Three Ways in Which the October 8 SCOTUS Arguments Negatively Impact LGBTQ+ Health

On October 8th, the Supreme Court of the United States is scheduled to hear arguments for three significant cases that will determine if federal employment discrimination laws that were first passed in 1964 cover LGBTQ+ employees. These laws ban discrimination on the basis of sex and decisions as to whether sexual orientation and gender identity are included under that category will shape policy and law moving forward. 

The very arguments around these cases are potentially damaging to queer mental health for several reasons. Here are just three: 

Supreme Court of the United States

Supreme Court of the United States

Like every other working American, LGBTQ+ people want to exercise their freedom to make their own decisions about where and when to work. LGBTQ+ Americans have as much right as everyone else to choose the work that fulfills them and that pays their bills. The ability to choose one’s own options for job and career can have significant ripple effects on sense of self-worth. An open license to discriminate against LGBTQ+ employees contributes to instability in the form of wage insecurity and pay differences for queer people throughout the employment cycle. Facing the fear of discrimination throughout this pipeline can have a detrimental effect on our mental health as we attempt to provide for our partners and families.   

Stigma, discrimination, and bias against LGBTQ+ people fuel bullying. Adults and children alike face bullying related to their LGBTQ+ identities or perceived identities throughout the lifespan. When cases that question one of our most central identity are brought to the courts, people may question why we have to be “out” at all in the workplace. Hiding our identity may impact our partner or spouse’s ability to receive health insurance or benefits, and may restrict transgender employees’ ability to access needed care for transition-related health services. A hostile work environment may be exacerbated by negative media coverage of these cases, causing greater mental distress of LGBTQ+ employees and co-workers.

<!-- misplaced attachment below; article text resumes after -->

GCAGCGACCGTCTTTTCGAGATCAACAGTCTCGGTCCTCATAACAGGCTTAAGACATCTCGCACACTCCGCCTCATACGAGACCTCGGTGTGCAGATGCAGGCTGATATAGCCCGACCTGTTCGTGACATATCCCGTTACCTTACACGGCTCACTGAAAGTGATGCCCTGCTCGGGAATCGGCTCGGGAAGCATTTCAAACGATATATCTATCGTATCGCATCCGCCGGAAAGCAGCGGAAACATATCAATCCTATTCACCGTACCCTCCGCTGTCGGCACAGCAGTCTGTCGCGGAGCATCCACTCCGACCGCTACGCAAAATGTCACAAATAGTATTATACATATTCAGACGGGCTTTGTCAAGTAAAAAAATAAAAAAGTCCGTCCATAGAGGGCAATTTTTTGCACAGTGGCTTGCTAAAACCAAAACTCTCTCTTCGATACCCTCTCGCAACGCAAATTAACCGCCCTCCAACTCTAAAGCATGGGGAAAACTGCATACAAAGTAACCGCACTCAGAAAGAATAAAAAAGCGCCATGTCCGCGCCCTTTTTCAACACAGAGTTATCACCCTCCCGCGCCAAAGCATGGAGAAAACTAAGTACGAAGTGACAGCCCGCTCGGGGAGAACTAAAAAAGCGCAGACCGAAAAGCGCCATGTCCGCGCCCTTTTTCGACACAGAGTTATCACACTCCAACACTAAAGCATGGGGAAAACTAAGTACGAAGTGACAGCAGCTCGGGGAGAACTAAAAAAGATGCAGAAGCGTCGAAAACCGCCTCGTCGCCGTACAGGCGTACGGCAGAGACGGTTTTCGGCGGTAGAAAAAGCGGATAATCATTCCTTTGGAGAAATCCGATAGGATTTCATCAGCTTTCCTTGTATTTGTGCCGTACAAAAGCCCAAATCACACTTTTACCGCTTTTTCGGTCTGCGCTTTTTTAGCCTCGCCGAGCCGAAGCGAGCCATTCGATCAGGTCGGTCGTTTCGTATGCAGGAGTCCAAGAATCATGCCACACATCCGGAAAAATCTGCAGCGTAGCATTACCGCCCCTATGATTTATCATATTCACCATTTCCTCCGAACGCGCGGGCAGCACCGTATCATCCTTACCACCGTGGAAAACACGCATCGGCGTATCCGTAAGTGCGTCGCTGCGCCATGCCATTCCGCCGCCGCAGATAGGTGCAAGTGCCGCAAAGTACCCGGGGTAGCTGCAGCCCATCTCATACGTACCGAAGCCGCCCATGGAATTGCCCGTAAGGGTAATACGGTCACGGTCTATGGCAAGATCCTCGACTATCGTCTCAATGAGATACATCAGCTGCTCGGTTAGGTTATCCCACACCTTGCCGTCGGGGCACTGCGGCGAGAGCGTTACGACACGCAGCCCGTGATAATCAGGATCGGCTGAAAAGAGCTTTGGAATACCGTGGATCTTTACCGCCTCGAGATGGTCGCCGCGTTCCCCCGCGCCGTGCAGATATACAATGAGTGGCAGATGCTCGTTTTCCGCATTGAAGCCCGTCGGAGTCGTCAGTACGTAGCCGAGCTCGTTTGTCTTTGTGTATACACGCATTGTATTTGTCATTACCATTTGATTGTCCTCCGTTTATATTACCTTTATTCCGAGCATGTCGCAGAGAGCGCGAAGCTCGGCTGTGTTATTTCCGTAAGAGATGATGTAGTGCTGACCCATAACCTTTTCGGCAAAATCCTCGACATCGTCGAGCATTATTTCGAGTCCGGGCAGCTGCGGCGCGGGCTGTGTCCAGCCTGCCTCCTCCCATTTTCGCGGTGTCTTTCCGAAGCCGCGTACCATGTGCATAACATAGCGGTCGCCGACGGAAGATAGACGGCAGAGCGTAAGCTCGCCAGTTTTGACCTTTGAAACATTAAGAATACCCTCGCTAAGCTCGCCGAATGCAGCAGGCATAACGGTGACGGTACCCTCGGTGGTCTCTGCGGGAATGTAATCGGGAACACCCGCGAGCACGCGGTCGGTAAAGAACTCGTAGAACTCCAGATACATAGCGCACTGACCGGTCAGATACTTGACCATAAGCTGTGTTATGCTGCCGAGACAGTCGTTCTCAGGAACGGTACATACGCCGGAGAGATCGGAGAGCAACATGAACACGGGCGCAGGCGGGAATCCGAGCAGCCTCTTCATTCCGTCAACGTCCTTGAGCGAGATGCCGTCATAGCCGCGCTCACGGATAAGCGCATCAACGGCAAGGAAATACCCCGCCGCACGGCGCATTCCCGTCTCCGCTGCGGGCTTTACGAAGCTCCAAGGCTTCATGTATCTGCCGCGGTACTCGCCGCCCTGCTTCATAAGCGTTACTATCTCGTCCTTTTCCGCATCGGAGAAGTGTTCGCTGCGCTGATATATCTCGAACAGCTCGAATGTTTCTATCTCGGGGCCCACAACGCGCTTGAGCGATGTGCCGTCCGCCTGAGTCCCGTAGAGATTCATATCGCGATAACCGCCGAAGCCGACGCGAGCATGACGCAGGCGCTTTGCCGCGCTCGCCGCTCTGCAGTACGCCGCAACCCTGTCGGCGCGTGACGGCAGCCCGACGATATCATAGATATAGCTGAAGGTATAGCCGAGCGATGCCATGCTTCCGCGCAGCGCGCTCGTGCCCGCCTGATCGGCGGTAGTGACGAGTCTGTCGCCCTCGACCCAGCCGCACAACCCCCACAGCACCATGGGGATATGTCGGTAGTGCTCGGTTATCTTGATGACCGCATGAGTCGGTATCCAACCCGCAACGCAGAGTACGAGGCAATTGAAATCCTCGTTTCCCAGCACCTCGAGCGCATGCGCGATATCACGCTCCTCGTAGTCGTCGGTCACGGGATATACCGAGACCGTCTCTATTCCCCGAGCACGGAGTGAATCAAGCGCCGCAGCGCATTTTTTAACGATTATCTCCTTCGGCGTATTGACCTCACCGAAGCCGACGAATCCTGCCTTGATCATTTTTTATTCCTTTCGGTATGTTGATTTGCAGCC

Even asking the question of whether we are worth protecting damages our mental health. Discrimination against LGBTQ+ people has been linked to greater risks of psychiatric disorders and suicide. Acceptance and social support, on the other hand, have been shown to reduce suicidality and adverse mental health concerns. The very idea that our job security may be threatened by an adverse court decision may cause a flare up of internalized homophobia, which is the feeling in a queer person that our identity is somehow “less than” or that we are less deserving of the protections that cisgender and/or heterosexual peers receive. That internalized homophobia has been linked to adverse health outcomes related to self-injurious behavior and poor mental health.   

Queer people will continue to exist no matter what decisions are made by the highest court in the land to disappear us, and no matter what politicians at all levels believe about our fitness to serve in every occupation in every state in the nation. If SCOTUS affirms that our sexual orientations and gender identities in fact are protected by employment non-discrimination law, it will be a strong win for our communities. However, if the justices fail to bring equity to these significant decisions, our very sense of self will be rattled to the core, and will have huge implications for our future career paths.

Regardless of what happens when the decisions come down in the spring or summer of 2020, the feelings that we have right now as our lives and professional success are held up for scrutiny by SCOTUS damage our mental health and well being. Fear of discrimination throughout the process of employment from the first interview to our last day on the job causes distress and alarm especially in states where there are no laws to protect us.  

Our youth, the future LGBTQ+ employees of the United States, are watching and listening to how these decisions will go down. How we frame it for them and support their mental health through this will determine how we as a community survive. We must reach out to our most economically vulnerable community members at this time to ensure that their choices of workplace, level of disclosure of their identities, and feelings of self-worth are all protected during this exposed time.